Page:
Illness Knows No Schedule

I was ready this year.

Christmastime can be a whirlwind. I have this crazy tradition of editing together all my family’s photos and video clips to create DVDs for my sisters and brother of all their kids. It’s time consuming and I always create a schedule for myself to make sure I can get all the events edited together and burned to DVDs in time for Christmas Eve, when my whole family gets together at my parent’s house to celebrate and exchange gifts.  But I had the DVDs under control this year. I was ahead of schedule.

This year, I had made my five nephews and one niece superhero capes for Christmas. They were done by the time Chad and I left for Norway, so that was six less presents to account for once the holidays hit. Plus, Chad’s family is a little scattered this year for Christmas, so we decided to exchange gifts the second week in December. That meant getting all those gifts together earlier than usual.

We had our tree set up, our house decorated and our Christmas party planned earlier than ever because Chad is now working a lot less than he used to since he manages his own business part time.

I was ready this year. 

Christmas Eve came and I was finishing up Christmas cookies that afternoon– the last thing I had to do before we headed up to my parents, completely on schedule, with no last minute rushes or meltdowns. And then my sister called.

I have a terrible habit of leaving my already quiet cell phone upstairs where I can’t hear it ring. So she’d already tried to call my phone with no answer. She called Chad’s phone, so he answered, and rather than relaying a message through Chad like she normally would, she asked to talk to me. I should have realized something was off, but I figured she just wanted to know when we were heading to my parents. I was icing cookies and wasn’t considering the possibility that something was wrong.

She said, “Mom is taking Daddy to the hospital. He’s not feeling right and his speech is weird.”

I held my breath. I repeated the sentence to Chad and he came to me. I told my sister I was okay and told her to call me with news. She said she would. She always does. Then I hung up and sat down, right where I was (thankfully there was a bench beneath me) and Chad sat beside me as I sobbed.

My dad had a TIA, or transient ischemic attack, on Christmas Eve. That’s a mini-stroke, probably caused by a blood clot in his brain. Thankfully, they got to the hospital quickly and he was given medicine to break up the clot and clear everything up. His speech– he was struggling to pronounce and recall words and names– came back. He felt better quickly and he called me to tell me he was okay.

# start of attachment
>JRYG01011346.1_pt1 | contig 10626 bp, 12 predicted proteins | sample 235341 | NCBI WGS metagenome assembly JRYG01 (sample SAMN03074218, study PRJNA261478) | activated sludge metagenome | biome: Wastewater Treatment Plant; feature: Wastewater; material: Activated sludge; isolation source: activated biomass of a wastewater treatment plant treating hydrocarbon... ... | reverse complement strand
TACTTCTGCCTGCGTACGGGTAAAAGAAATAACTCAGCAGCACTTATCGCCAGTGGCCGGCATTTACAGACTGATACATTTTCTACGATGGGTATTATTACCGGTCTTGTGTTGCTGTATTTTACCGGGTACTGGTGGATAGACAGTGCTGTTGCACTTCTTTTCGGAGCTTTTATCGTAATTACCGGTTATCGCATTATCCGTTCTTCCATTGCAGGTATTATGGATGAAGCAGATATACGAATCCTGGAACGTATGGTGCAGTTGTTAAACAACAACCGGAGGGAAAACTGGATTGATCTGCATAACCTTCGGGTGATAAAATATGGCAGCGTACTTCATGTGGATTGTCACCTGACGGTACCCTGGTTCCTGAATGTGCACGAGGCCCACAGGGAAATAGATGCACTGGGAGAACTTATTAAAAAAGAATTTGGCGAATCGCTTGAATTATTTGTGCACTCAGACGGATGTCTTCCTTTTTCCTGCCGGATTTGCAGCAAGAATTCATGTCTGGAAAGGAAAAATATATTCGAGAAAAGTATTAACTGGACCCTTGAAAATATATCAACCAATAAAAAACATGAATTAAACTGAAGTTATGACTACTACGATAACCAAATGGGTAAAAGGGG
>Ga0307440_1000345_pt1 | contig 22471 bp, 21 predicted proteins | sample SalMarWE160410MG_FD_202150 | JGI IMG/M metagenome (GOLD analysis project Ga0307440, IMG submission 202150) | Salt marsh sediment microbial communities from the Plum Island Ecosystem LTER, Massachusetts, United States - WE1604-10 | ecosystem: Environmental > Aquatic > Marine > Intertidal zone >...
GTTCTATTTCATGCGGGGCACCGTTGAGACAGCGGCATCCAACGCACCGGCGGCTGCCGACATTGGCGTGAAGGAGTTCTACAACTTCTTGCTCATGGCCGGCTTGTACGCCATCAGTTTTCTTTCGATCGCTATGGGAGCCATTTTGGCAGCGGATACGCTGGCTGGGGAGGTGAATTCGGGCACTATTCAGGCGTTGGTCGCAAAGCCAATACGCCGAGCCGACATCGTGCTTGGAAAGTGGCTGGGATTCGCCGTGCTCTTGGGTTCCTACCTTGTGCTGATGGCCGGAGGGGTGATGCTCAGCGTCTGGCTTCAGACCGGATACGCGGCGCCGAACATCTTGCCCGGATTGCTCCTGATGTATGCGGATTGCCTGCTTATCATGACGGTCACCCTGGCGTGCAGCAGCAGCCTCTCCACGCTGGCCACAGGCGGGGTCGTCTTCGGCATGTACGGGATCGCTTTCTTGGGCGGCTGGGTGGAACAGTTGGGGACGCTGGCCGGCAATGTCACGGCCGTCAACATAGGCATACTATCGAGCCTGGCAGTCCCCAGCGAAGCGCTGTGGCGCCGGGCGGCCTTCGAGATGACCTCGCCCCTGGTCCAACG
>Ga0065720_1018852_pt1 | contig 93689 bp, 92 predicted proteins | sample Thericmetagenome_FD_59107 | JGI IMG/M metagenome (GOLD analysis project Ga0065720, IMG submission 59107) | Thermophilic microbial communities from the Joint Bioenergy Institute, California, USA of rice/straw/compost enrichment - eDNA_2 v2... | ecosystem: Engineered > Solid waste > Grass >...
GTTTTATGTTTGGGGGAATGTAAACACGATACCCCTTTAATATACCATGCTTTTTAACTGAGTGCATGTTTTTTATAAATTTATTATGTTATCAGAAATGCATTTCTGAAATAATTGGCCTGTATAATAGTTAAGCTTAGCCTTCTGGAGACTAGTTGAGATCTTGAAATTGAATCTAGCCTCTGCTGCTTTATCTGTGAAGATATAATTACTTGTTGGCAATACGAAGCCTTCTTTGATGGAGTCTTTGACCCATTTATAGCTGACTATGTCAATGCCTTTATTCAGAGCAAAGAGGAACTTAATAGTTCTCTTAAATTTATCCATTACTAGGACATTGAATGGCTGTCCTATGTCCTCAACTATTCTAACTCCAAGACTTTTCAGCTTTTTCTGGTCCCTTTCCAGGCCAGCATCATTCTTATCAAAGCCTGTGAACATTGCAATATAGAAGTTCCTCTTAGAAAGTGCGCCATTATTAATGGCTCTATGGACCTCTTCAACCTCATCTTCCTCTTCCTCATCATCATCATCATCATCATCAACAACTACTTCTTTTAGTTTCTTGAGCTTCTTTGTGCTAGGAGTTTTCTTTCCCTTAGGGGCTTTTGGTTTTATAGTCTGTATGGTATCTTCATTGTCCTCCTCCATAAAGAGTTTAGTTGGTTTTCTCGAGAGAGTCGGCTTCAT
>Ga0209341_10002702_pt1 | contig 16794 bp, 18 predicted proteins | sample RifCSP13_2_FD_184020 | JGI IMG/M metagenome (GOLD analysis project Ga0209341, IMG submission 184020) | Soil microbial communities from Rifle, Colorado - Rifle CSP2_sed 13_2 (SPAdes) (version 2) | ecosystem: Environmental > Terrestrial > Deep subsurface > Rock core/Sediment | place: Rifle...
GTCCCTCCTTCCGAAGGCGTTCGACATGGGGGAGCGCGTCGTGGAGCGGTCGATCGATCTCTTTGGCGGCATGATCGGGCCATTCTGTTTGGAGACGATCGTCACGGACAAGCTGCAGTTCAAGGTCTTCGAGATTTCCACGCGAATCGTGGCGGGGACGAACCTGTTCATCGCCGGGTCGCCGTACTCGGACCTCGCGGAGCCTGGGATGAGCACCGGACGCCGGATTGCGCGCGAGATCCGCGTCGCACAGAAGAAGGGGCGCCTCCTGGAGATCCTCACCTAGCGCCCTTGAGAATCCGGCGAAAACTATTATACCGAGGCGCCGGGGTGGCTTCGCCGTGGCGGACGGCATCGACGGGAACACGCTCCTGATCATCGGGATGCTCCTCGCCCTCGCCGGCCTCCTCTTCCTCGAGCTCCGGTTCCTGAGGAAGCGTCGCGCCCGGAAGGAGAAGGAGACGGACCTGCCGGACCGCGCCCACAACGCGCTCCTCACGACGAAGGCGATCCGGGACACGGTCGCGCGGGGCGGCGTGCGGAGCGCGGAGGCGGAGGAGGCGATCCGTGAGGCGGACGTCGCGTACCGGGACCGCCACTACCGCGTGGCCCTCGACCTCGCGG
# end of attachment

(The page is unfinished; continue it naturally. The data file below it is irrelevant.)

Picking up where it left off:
We didn’t celebrate Christmas. Illness knows no holiday. Illness knows no schedule at all, and it doesn’t care how ready you were for the holiday, or how excited. My dad spent Christmas in the hospital and we all took turns visiting him in the ICU. He looked fine. He sounded fine. Thank you for that, Lord. 

We are hoping to celebrate Christmas this week if we can figure out when all my siblings have another day off from work. And my dad is home. He went home the day after Christmas and is feeling better, almost like nothing ever happened. It was hard, and it still breaks my heart to think about, because TIAs are often the warning signs or precursors to real strokes, the kind that cause permanent damage. That’s the kind of fact my nightmares are made of.

But the most important thing is that our family has more time, and things weren’t worse. I am grateful for my friends who checked in and let me vent and weren’t afraid of my tears and text messages. Thanks for  supporting us.


One thought on “Illness Knows No Schedule

  1. Frank and I thought a lot about you this Christmas, especially it being a year anniversary when a beloved man went to meet Christ instead of celebrating the lighting of the Christ candle, representing Christ coming to us.

    When we found out about your dad we immediately prayed, knowing the anxious thoughts of that former event coloring the fears of what lay ahead for you. We rejoice that everything was okay and your dad is recovering. Frank and I have also been praying that this leads your dad into fellowship with Christ. You are loved and if you or your family needs anything, even as your dad continues to heal, please let us know.

    Like

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